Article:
Make the filling:
– chop the chocolate into small pieces. Place in a double boiler with the spices and butter and allow to melt slowly.

– heat the cream and sugar for the pear over a low heat until sugar has dissolved. Add pears and increase heat. Bring to a simmer and cook pears for about 15 – 20 mins, caramelising the pears. remove from heat and allow to cool.

-When choc is melted and smooth, add whiskey and egg yolk and mix well. Remove from heat and allow to cool slightly.

– whip egg whites until stiff. Vigorously stir in a big spoon of the egg white to life the mixture then gently fold in the rest of the egg white in 3 or 4 goes.

– carefully add pear, reserving some for a garnish, and incorporate well, being careful not to flatten the chocolate mousse.

– divide between tart shells, garnish with remaining pear and refrigerate for at least 4 hours.

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Beetroot and bluecheese tart

I have a confession: I love beetroot. I steam them whole, peel them and eat them like an apple. I love them raw, grated or chopped into a salad. I love them hot, cold, salted, honeyed, mashed, sliced, boiled, grilled, red, golden, candy striped and even pickled in a summer salad. My Mr P, though, as wonderful as he is, is no big fan of the beet. Thus, in my sneaky, sly way, I have to disguise them as something other than a beet-plucked-from-the-ground if I’m going to get (a) him to eat them and thereby (b) have them for my own dinner too.

We had friends over for dinner last night, an occasion that happens far too infrequently in my opinion, and I found out that one of the guests has a slight aversion to beets as well. Digging deeper I found that the reason for this is because he thinks back on beets as the dish served with coleslaw in dodgy take away restaurants. Now, is that a challenge or what? How could I not try to win over two people with one tart? It’s so much better on the beet side of life. Oh my, well personally I loved this tart. I have no idea if the other oh-my-gosh’s were genuine or subtly faked, but I didn’t really care. The crust was thin and super crisp and the fennel and caraway popped up now and then to mingle with the stronger cheese and beet flavours. The walnuts warmed the whole thing up in the mouth and I think this is one to make again, serve hot, cold or maybe ,because the crust is so light, on a baguette the next day.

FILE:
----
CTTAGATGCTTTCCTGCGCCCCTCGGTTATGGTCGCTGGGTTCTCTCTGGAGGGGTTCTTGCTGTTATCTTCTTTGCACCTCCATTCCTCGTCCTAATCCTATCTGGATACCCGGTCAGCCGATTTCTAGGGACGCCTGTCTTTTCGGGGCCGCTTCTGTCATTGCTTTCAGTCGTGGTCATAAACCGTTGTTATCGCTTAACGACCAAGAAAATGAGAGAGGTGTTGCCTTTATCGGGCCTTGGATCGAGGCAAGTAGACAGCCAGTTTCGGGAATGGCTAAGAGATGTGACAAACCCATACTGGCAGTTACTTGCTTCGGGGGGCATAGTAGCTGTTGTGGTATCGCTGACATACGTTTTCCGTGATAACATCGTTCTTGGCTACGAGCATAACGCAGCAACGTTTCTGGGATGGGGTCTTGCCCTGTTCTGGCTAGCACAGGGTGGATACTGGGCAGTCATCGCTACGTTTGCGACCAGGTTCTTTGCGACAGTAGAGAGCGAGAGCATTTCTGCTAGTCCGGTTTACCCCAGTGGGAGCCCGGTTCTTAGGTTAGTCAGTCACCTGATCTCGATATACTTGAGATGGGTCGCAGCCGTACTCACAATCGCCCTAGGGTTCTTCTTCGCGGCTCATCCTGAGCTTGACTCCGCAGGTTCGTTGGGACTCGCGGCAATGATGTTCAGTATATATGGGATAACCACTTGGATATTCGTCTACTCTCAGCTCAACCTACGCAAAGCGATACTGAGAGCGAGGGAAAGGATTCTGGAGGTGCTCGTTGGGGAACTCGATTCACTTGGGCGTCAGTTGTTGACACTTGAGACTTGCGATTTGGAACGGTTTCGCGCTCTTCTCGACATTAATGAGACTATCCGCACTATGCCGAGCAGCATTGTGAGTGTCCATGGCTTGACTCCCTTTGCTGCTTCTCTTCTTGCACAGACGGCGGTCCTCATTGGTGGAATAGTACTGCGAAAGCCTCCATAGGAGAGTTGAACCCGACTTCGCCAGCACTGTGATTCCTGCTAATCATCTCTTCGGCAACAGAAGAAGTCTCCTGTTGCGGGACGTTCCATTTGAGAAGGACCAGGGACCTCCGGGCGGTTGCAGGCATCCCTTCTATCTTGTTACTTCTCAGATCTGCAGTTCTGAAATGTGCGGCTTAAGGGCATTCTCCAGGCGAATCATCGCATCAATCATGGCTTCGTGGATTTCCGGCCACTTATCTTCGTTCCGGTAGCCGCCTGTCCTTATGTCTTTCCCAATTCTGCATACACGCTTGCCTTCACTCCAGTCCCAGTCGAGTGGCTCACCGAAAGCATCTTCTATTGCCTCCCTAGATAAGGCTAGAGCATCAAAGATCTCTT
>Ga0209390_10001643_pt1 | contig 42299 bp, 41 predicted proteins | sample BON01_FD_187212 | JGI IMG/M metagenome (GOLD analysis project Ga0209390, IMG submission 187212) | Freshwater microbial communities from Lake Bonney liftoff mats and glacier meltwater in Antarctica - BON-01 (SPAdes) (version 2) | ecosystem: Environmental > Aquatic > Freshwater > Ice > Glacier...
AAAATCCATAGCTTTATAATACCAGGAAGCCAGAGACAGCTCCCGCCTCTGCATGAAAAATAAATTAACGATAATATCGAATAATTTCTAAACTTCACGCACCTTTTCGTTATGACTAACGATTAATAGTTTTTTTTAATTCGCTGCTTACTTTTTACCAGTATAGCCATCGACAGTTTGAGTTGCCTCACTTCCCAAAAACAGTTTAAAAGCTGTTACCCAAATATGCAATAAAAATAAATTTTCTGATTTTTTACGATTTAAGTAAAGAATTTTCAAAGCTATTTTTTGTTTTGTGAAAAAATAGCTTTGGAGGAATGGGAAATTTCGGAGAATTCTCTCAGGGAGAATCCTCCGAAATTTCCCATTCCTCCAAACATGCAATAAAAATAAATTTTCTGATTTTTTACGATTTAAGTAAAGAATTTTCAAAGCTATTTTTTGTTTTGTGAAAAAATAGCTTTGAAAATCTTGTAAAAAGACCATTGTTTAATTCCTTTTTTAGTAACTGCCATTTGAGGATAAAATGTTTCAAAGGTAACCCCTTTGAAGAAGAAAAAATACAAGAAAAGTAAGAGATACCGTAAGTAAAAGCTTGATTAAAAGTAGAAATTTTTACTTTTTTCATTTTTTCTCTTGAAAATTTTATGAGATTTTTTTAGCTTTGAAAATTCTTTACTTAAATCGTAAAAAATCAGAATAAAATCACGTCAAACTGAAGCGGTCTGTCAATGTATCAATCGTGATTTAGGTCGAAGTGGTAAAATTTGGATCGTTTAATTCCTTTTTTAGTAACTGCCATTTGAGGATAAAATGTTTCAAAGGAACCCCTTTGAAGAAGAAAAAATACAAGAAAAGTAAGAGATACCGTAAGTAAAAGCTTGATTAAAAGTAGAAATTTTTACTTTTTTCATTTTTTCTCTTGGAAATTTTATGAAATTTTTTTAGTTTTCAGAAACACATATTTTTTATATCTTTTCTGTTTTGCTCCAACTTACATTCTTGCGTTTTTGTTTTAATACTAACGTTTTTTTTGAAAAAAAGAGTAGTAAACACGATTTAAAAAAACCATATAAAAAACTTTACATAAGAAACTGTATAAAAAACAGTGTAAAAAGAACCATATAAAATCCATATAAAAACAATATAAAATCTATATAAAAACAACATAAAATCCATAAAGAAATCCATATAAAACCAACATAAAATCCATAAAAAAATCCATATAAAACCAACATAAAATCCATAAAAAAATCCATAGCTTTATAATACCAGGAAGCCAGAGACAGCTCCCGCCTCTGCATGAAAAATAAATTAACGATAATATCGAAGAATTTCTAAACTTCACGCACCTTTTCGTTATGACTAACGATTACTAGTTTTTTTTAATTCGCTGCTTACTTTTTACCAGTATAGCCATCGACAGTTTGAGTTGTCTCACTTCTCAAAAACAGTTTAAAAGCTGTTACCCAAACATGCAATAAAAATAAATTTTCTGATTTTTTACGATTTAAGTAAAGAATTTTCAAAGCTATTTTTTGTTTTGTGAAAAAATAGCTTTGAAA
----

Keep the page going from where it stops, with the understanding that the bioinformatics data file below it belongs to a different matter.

The pastry is made with oil, not butter, so has a great, light flavour. I’ve been wanting to make an oil pastry for a while now. They’re all the rage, don’t you know. I’ve yet to try a sweet one.

*the trick with this rather crumbly pastry is to roll it out on one of those thin, flexible, plastic surface protectors (or a well held down piece of parchment) and then put the pie dish upside down on the rolled pastry, flip and voila.

Beetroot and bluecheese tart 2

Beetroot, Bluecheese and Walnut Tart

for the pastry:
⅓ cup quinoa flour
⅔ cup plain white flour
2 Tbsp ground flax seed
pinch salt
½ tsp fennel seeds, crushed in a mortar and pestle
½ tsp caraway seeds, also crushed
⅓ cup walnut oil
1 egg white

4 medium beets
1 large red onion
1 Tbsp grapeseed oil (or veg oil)
80 g blue cheese (I used Bleu d’Auverne)
⅓ cup walnuts, coursely chopped

Make the pastry:
– combine all the dry ingredients and blend well

– add oil and egg white and mix until a dough just forms.

– wrap in cling film and let rest in the fridge for a half hour

– pre heat oven to 350˚ F ; roll out (on a loose board, see note above recipe) and line a 9″ tart tin

– cover with parchment, fill with beans or rice and blind bake at 350˚ F for 15 mins. Let cool.

Make the filling:
– steam the beets for about 20 mins. When cool enough to handle, remove skins and slice thinly

– peel and thinly slice the onion. Heat oil on a medium to low heat and saute the onion gently until soft and caramelised ; about 20 – 30 mins ; allow to cool a bit

– spread onion over base of tart ; dot with bits of cheese ; arrange beets on top ; add remaining cheese and walnuts

– bake for 20 mins at 350˚F

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Blueberry tea cakes